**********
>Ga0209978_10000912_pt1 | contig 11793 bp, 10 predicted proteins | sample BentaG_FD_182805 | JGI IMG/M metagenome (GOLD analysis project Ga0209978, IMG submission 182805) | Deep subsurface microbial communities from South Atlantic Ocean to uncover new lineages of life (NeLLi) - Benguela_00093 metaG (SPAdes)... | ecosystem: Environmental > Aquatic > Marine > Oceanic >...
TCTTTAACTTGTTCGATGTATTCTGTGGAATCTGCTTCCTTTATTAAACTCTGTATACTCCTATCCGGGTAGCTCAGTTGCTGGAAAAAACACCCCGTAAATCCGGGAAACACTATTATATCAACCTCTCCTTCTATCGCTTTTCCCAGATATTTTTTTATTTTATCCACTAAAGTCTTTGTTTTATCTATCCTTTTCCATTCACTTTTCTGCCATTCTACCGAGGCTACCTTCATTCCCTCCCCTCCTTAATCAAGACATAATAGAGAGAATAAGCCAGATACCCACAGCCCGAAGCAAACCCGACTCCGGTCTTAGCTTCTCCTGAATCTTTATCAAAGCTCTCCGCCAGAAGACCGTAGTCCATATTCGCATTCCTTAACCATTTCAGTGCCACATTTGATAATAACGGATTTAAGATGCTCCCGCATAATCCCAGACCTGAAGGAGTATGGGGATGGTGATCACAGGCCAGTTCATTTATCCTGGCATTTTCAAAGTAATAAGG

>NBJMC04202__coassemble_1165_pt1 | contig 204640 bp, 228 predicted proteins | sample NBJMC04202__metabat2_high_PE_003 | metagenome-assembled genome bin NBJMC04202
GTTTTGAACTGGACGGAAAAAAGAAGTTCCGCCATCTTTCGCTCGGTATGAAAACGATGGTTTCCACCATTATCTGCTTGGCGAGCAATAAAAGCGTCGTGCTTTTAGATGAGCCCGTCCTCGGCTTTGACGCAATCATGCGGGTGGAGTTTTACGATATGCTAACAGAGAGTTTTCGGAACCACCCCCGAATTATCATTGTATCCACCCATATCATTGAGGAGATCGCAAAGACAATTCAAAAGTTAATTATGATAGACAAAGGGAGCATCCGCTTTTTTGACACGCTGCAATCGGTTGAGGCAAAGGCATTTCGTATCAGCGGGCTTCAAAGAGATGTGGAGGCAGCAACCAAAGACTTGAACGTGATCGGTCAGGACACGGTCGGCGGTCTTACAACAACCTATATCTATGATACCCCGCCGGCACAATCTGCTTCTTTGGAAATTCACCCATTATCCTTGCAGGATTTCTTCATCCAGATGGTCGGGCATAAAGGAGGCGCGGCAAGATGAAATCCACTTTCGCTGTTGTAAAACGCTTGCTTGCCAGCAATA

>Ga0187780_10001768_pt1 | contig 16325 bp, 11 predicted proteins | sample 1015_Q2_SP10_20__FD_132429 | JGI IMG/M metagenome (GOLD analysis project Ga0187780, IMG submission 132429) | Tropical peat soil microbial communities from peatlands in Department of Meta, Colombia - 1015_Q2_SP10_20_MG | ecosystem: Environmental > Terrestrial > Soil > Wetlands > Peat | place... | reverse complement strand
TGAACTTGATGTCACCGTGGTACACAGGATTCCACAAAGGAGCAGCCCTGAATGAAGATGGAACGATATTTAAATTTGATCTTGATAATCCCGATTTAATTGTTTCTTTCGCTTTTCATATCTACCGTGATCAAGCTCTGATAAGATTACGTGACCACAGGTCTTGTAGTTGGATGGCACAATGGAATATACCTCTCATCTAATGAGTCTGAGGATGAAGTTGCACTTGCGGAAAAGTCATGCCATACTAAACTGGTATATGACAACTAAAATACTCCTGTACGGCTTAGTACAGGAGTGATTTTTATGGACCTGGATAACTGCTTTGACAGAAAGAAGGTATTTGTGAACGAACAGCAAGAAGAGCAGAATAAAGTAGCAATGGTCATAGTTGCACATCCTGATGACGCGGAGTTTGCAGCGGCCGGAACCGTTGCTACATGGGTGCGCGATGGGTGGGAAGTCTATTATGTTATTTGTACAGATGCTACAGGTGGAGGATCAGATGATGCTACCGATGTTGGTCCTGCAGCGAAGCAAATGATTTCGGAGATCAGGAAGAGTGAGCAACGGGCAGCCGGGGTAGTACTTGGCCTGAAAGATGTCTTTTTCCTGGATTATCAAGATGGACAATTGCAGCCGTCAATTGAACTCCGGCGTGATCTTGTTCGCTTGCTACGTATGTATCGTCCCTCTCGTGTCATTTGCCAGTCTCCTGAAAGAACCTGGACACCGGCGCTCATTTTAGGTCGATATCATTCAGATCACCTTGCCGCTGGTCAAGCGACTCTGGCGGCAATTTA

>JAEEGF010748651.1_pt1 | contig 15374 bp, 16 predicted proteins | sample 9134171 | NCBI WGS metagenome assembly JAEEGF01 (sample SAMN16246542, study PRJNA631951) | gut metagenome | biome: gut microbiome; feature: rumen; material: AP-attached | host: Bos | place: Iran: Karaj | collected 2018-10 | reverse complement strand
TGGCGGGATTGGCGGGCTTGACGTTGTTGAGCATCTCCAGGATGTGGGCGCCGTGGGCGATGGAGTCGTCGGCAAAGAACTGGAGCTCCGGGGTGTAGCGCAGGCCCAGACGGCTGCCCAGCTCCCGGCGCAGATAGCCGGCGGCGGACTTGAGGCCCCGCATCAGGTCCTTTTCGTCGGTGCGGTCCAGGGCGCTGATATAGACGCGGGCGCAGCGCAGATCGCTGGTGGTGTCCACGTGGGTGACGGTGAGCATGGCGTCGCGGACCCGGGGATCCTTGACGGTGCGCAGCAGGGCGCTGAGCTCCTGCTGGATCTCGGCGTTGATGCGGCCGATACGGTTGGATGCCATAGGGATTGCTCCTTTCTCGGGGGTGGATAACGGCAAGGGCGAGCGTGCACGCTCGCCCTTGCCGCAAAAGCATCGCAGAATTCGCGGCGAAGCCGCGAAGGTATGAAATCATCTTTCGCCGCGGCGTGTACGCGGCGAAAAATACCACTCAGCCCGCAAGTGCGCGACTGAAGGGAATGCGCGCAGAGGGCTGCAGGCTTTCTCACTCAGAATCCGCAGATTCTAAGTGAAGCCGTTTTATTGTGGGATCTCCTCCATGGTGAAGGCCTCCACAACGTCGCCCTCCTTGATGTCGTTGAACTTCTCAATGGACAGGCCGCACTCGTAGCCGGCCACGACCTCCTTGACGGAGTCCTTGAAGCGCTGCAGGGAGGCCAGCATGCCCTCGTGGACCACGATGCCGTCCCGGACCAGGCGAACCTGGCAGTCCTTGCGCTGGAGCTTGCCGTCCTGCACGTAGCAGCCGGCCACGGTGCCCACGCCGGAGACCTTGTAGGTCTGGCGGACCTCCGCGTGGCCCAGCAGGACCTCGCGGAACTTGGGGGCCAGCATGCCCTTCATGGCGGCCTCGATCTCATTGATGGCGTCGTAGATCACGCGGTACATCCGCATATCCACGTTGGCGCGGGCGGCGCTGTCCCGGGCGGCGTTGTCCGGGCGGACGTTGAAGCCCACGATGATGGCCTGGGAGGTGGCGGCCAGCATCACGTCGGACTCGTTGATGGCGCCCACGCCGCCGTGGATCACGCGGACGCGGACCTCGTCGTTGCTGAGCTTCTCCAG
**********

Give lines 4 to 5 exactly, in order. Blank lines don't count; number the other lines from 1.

GTTTTGAACTGGACGGAAAAAAGAAGTTCCGCCATCTTTCGCTCGGTATGAAAACGATGGTTTCCACCATTATCTGCTTGGCGAGCAATAAAAGCGTCGTGCTTTTAGATGAGCCCGTCCTCGGCTTTGACGCAATCATGCGGGTGGAGTTTTACGATATGCTAACAGAGAGTTTTCGGAACCACCCCCGAATTATCATTGTATCCACCCATATCATTGAGGAGATCGCAAAGACAATTCAAAAGTTAATTATGATAGACAAAGGGAGCATCCGCTTTTTTGACACGCTGCAATCGGTTGAGGCAAAGGCATTTCGTATCAGCGGGCTTCAAAGAGATGTGGAGGCAGCAACCAAAGACTTGAACGTGATCGGTCAGGACACGGTCGGCGGTCTTACAACAACCTATATCTATGATACCCCGCCGGCACAATCTGCTTCTTTGGAAATTCACCCATTATCCTTGCAGGATTTCTTCATCCAGATGGTCGGGCATAAAGGAGGCGCGGCAAGATGAAATCCACTTTCGCTGTTGTAAAACGCTTGCTTGCCAGCAATA

>Ga0187780_10001768_pt1 | contig 16325 bp, 11 predicted proteins | sample 1015_Q2_SP10_20__FD_132429 | JGI IMG/M metagenome (GOLD analysis project Ga0187780, IMG submission 132429) | Tropical peat soil microbial communities from peatlands in Department of Meta, Colombia - 1015_Q2_SP10_20_MG | ecosystem: Environmental > Terrestrial > Soil > Wetlands > Peat | place... | reverse complement strand